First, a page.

Any visit to Tokyo is not complete without a visit to Menya Musashi Shinjuku Honten, considered by many to be the best ramen in Tokyo, Japan. There are multiple locations across Tokyo. Their flagship store, located on a small street around the corner from Shinjuku Station, is my favorite.
Since opening in 1996, Menya Musashi has won awards and gained an almost cult-like following with both ramen lovers and foodies. At any hour of the day, you can expect to find a line extending out the front door of this small restaurant.
From the outside, Menya Musashi looked like any other ramen shop in Tokyo. When I walked through the door, everything changed.
The restaurant was lively and busy with locals and a few tourists. Everyone seemed to be having a great time. Jazz music was playing lightly in the background.
Menya Musashi was named after the legendary samurai Miyamoto Musashi. Because of this, you will find samurai posters adorning the dark wooden walls throughout the restaurant.
In the kitchen, energetic chefs dressed in red were moving around like a well-oiled machine. Wrapping around the busy kitchen was a long wooden counter. Every seat in the house was taken.
Against the wall, a group of hungry customers were patiently waiting for their turn to be called. The line seemed to move along quickly as guests slurped down their bowl of ramen and moved on.
One of the best things about Menya Musashi was being able to watch the chefs do their magic behind the counter and in the kitchen. They were masters at work.
In their red shirts, they seemed to be having a great time working together with remarkable chemistry. They were yelling out orders, cooking noodles, and serving food. Everyone was running around in a beautiful, synchronized way. It was truly entertaining and made the experience special.
Menya Musashi Ramen Menu
Like most ramen shops in Japan, I had to use a vending machine to place my order. Cash goes in, a ticket comes out.
The vending machine at Menya Musashi was located near the front of the restaurant. In the past, there was no English, only Japanese on the vending machine. This made ordering frustrating for visitors. On my recent visit, the vending machine had been updated with a touchscreen including photos and English descriptions.
The vending machine accepted cash only. After paying, I took my ticket and waited in line. After a few minutes, one of the workers asked for my ticket. He then asked if I wanted the small or large serving of noodles. As both sizes were the same price, and I was starving, I went for the large size.
The menu included ramen, deep tsukemen, tsukemen, miso ramen, limited sales, side items, and drinks.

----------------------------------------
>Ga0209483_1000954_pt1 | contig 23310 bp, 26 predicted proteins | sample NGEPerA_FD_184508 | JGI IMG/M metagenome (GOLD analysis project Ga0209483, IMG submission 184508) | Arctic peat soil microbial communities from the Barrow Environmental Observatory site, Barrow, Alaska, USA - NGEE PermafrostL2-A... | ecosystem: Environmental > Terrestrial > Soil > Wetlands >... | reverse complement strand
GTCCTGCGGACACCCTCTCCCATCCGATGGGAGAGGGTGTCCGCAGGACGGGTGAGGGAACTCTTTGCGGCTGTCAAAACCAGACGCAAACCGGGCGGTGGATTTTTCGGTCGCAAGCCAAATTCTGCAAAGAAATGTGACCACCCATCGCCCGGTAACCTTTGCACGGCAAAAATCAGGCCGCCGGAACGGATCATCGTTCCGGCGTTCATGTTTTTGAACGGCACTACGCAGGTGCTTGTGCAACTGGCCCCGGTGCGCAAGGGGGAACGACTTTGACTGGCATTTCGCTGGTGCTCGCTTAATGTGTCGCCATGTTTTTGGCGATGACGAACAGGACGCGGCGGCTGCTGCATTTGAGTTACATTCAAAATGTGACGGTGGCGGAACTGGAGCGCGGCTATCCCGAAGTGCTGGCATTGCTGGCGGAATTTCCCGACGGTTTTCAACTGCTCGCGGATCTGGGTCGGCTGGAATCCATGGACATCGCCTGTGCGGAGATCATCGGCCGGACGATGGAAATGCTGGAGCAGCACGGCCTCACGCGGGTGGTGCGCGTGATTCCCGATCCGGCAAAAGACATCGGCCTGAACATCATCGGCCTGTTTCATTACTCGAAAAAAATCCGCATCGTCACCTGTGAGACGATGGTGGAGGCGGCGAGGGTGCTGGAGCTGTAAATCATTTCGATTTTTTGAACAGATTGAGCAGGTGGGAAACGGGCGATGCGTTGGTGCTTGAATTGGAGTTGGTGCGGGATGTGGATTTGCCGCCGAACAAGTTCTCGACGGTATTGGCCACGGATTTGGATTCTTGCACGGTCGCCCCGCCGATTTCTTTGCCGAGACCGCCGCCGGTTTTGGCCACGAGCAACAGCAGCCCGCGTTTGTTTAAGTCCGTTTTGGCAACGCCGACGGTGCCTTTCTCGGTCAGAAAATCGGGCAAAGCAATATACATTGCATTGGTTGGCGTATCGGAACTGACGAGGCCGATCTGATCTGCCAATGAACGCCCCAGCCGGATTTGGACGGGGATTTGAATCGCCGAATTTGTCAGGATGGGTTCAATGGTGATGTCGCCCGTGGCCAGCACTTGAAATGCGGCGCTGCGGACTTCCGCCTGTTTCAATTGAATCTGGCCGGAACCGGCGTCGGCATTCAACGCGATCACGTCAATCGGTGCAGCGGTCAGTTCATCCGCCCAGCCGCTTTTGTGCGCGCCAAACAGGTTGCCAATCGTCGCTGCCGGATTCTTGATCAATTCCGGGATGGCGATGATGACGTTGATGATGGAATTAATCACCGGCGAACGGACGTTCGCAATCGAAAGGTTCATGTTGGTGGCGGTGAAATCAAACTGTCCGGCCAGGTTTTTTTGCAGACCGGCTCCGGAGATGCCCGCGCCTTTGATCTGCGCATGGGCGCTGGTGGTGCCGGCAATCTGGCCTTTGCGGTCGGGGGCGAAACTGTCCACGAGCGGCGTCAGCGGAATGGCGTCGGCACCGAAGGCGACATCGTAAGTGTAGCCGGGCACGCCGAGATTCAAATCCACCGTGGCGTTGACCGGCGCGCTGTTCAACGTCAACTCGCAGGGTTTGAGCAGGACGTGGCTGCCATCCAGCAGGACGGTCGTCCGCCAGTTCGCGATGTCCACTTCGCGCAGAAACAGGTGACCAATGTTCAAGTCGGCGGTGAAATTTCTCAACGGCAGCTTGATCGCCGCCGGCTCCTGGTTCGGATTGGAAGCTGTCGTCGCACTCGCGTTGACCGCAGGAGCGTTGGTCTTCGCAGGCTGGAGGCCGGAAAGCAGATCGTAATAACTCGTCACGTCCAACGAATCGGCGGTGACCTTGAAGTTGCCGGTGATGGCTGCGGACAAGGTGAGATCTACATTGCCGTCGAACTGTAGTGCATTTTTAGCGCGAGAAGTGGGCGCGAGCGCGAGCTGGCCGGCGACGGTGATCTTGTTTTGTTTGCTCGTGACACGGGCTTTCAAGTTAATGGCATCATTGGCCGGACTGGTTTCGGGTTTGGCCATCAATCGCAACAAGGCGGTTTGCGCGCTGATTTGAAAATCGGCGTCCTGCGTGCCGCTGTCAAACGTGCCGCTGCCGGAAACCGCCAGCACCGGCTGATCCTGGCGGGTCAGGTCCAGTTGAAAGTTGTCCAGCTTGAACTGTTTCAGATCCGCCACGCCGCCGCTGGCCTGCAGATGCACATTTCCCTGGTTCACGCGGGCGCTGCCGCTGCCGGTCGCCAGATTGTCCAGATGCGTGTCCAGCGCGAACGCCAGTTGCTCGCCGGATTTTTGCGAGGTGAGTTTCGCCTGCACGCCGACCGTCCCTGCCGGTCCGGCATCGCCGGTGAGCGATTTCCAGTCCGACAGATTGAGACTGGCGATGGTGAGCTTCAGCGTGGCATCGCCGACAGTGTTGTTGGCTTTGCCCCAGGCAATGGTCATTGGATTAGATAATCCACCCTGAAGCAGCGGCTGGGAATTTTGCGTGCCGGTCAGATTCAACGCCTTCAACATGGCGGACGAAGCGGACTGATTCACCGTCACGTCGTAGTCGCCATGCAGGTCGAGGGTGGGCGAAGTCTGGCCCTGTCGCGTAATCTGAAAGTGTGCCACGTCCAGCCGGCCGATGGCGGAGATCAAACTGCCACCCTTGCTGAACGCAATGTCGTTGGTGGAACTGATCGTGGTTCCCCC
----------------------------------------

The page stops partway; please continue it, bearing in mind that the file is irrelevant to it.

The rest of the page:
Musashi Style Ramen
Menya Musashi is really famous for their tsukemen, a type of dipping noodles. Everyone seemed to be ordering it. Since it was a cold day in Tokyo, I decided not to order the tsukemen but instead went for the Musashi Style Ramen (1150 yen or about $10.35).
This ramen consisted of thick noodles, chunks of braised pork belly (kakuni), a seasoned soft-boiled egg (ajitama), and nori (seaweed).
The deep brown colored broth was much lighter than I would have expected. It looked heavy but was surprisingly light though somewhat oily.
What made this ramen so special, and unique, were the flavors of the broth. It was like no other ramen I had on my entire trip to Japan.
In Japan, it is common for the broth of ramen to be pork based. This broth tasted like a mixture of pork and fish. It was salty and had the distinct flavor and aroma of seafood, most likely from bonito flakes or sardines. While the flavors were not overpowering, those who enjoy pork based ramen might not enjoy this ramen as much as I did.
You won’t find thin slices of pork in this bowl of ramen. The thick chunks of braised pork belly, known as kakuni, were seriously thick. This is never a bad thing. I can’t think of any ramen shop in Tokyo that serves such a massive chunk of pork.
The pork belly was braised for hours until tender in a mixture of soy sauce and mirin. This not only made the pork tender but gave it a distinctly sweet, smoky, and salty flavor. It was umami.
The fattier parts of the pork were delicious and just melted in my mouth. This part of the pork was packed with so much flavor. On the other hand, some of the meatier parts of the meat were slightly dry and tough to chew through.
In the bowl was a generous portion of thick and curly noodles. Each bite of the fresh and delicious noodles was chewy but firm. The noodles tasted even better as they soaked up the flavors of the rich, salty broth. The wiggly noodles, thicker than most ramen joints in Tokyo, reminded me of udon or egg pasta.
I don’t know what it is about the eggs in Japan, but they taste better than anywhere else. Much better than I can find back at home. The seasoned soft-boiled egg floating in this ramen, known as ajitama, was no different. The golden creamy yolk of the egg flowed out like molten lava into the ramen. It was cooked perfectly with a rich and slightly salty flavor.
Finishing off the bowl was a piece of crispy, salty seaweed (nori) and crunchy sliced white and green oninos.
While interaction with the staff was limited, I enjoyed watching the show in the kitchen.
What stood out the most with the ramen I had at Menya Musashi Shinjuku Honten was the thick piece of pork and the broth. The pork was flavorful, rich, and packed with umami flavors. The broth was just as flavorful with a unique pork and seafood flavor. While there are many great ramen restaurants in Tokyo, I highly recommend Menya Musashi Shinjuku Honten.
- Flavorful seafood and pork based broth
- Thick piece of pork
- Watching the chefs prepare the ramen was entertaining
- Popular, so always expect a line
- No credit cards accepted